If you’ve heard other adoptive parents talk about babywearing and you’re wondering what it’s all about, keep reading. It’s exactly what it sounds like: wearing your baby or toddler in a sling or other carrier so you’re in constant contact. While babywearing is practiced by many parents, adoptive and biological, it’s especially beneficial for children who were adopted, either at birth or during older infancy or toddlerhood.
Babywearing is an encouraged practice in adoption because it fosters attachment and delivers physiological benefits to your child. Added bonus: free hands for Mom!
Bonding, attachment and then some
Babywearing is a great way to promote bonding and attachment between you and your baby or toddler. Being in such close proximity and in constant contact fosters attachment — on both ends.
Additionally, many adoptive parents will tell you how difficult it can be to get anything accomplished with a new child at home, especially because of the importance of meeting needs in a timely manner. Babywearing is a great solution — you’re able to give your little one what she needs and have free hands to take care of your to-do list. Laundry, dishes, preparing dinner … you name it, you’ll be better able to do it when you’re not trying to balance a baby on your hip.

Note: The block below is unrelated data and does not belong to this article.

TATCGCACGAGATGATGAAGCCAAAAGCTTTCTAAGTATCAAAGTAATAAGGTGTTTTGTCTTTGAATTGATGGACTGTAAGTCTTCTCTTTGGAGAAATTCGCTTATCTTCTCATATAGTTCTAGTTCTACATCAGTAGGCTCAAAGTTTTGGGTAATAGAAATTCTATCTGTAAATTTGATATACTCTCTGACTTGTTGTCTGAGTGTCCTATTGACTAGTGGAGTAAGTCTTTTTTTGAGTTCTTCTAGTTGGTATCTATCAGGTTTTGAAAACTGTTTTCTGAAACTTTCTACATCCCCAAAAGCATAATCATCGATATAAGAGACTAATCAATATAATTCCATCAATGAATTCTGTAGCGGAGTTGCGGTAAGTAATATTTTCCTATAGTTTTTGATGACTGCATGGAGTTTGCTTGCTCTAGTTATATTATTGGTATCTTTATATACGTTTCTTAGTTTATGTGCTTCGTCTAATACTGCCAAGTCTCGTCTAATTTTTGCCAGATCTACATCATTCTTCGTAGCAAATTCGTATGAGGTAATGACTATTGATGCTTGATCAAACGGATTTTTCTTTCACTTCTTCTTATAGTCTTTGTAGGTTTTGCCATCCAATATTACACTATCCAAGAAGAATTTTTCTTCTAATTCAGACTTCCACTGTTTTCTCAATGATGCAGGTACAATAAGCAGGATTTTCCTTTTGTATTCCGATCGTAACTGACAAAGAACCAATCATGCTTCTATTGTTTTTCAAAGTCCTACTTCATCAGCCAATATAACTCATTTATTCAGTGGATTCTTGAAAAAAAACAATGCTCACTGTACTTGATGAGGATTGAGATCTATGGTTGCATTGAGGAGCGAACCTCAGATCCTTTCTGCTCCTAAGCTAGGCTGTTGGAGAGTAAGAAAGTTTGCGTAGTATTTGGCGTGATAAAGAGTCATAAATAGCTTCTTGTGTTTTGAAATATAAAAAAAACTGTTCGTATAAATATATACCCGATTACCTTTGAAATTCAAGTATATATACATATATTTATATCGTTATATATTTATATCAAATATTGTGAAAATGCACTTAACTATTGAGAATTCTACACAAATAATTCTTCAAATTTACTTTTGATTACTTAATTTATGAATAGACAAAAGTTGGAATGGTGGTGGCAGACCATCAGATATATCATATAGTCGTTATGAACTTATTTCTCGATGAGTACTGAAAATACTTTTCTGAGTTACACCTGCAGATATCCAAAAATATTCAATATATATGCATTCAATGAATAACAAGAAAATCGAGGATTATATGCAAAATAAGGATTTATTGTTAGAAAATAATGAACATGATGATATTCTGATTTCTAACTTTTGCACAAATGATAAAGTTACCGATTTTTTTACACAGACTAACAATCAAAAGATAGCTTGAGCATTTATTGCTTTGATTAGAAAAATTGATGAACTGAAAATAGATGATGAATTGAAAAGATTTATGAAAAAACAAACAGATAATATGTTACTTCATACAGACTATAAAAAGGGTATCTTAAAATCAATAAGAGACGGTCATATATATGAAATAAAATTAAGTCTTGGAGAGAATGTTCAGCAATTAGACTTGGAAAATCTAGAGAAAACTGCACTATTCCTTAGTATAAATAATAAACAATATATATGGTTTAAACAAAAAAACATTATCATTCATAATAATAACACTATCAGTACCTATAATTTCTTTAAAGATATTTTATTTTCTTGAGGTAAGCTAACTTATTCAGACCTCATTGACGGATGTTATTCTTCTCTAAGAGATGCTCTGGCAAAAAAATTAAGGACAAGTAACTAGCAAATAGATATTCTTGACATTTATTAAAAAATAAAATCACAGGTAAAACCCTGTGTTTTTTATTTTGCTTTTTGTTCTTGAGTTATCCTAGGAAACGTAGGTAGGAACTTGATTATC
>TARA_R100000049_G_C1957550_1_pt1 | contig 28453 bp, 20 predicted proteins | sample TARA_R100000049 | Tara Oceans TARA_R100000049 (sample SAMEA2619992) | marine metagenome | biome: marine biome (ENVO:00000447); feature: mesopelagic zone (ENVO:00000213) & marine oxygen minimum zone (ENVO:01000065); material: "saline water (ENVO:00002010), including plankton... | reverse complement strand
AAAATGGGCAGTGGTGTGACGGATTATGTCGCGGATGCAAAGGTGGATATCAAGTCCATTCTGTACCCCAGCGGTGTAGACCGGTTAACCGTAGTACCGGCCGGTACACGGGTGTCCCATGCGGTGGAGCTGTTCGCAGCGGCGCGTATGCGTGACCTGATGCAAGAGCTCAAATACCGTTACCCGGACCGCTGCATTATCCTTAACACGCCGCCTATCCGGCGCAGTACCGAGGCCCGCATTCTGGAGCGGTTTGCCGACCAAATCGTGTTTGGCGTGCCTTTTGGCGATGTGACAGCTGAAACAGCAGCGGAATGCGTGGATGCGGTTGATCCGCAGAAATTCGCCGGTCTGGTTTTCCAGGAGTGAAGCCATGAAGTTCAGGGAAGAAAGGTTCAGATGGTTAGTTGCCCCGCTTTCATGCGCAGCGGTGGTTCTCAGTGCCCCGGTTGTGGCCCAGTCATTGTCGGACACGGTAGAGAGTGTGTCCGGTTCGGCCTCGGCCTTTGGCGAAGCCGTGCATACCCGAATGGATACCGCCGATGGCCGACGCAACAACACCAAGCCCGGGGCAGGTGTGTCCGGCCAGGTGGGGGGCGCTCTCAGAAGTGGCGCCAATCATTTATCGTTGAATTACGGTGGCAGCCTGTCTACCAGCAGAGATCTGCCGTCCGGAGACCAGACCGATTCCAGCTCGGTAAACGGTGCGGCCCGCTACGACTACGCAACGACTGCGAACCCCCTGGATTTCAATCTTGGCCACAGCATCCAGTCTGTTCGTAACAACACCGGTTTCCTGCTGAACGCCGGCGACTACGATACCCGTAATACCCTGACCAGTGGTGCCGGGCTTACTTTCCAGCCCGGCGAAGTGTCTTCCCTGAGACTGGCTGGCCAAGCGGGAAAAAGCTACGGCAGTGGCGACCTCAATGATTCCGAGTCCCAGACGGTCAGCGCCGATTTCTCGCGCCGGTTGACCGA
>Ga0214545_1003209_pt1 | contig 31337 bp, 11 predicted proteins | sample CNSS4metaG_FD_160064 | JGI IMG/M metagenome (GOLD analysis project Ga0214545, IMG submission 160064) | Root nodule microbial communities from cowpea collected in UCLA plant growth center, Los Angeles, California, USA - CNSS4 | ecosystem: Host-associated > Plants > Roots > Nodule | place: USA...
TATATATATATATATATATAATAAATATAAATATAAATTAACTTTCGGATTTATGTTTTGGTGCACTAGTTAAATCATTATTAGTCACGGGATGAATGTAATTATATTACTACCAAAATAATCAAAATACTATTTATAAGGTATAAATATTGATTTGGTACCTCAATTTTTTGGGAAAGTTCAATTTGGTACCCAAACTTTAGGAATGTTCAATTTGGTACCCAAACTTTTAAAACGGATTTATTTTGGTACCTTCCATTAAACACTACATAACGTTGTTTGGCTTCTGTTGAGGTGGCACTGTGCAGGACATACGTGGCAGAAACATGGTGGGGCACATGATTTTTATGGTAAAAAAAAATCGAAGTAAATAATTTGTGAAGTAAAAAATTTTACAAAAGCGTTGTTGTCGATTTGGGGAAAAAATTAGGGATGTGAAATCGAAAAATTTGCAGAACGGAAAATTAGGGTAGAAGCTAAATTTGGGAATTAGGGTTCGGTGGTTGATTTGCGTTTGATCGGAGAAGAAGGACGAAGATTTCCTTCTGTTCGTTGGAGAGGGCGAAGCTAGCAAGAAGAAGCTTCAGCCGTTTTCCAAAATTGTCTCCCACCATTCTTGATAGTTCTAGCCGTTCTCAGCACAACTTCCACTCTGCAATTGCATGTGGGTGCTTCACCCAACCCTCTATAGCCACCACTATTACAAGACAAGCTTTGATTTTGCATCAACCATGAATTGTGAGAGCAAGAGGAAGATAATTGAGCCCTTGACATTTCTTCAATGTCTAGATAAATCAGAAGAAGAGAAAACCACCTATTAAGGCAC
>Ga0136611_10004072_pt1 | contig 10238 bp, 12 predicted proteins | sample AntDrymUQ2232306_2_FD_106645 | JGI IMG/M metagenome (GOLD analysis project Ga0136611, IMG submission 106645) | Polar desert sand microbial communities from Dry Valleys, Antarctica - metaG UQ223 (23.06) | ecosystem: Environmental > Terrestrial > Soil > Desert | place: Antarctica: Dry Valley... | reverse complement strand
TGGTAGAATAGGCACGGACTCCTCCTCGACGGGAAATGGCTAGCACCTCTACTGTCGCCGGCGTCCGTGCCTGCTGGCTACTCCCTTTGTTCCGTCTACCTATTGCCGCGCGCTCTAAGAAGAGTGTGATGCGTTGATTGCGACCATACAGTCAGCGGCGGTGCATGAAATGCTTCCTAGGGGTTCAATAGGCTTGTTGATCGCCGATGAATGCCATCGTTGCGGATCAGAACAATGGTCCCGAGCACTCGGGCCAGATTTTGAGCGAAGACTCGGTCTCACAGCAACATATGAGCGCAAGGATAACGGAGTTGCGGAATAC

Beyond the basics: physiological development
Katie Prigel Sharp, LMSW, an adoptive parent, social worker and co-owner of Heart of the Matter Seminars, encourages baby wearing because of its physiological benefits. “It stimulates the vestibular and proprioceptor systems in a way that helps with sensory development,” says Prigel Sharp.
What does that mean? Basically, wearing your baby allows for natural movement that promotes positive development. Prigel Sharp notes how strollers that face away from parents not only prevent interaction, but also subject your tot to bumping and jarring, as do the car seat-style baby carriers that many parents use. “Most kids come through that relatively unscathed!” she says. “However, if you’re parenting a child that spent time in less than optimal care or had a hard start in life — even prenatally through drugs, alcohol or toxins — you want to be on your toes and remain proactive.”
Can babywearing slow development?
Some parents worry that babywearing might interfere with their child’s developmental milestones, such as walking. Prigel Sharp encourages parents not to allow those types of concerns to deter them. “Sure, I suppose anything could be overdone, but I’ve never heard of a child who didn’t learn to walk because she was worn too much!”
Not just for babies
Finally, even if you adopt a child who is too big to “wear,” or if you did wear your child but she has physically outgrown it, Prigel Sharp says, “Take the key principles of babywearing — physical proximity, staying attuned to the child and being in constant conversation – and apply them to big kids, too.” The purpose behind babywearing remains important well beyond the years your child is small enough to wear.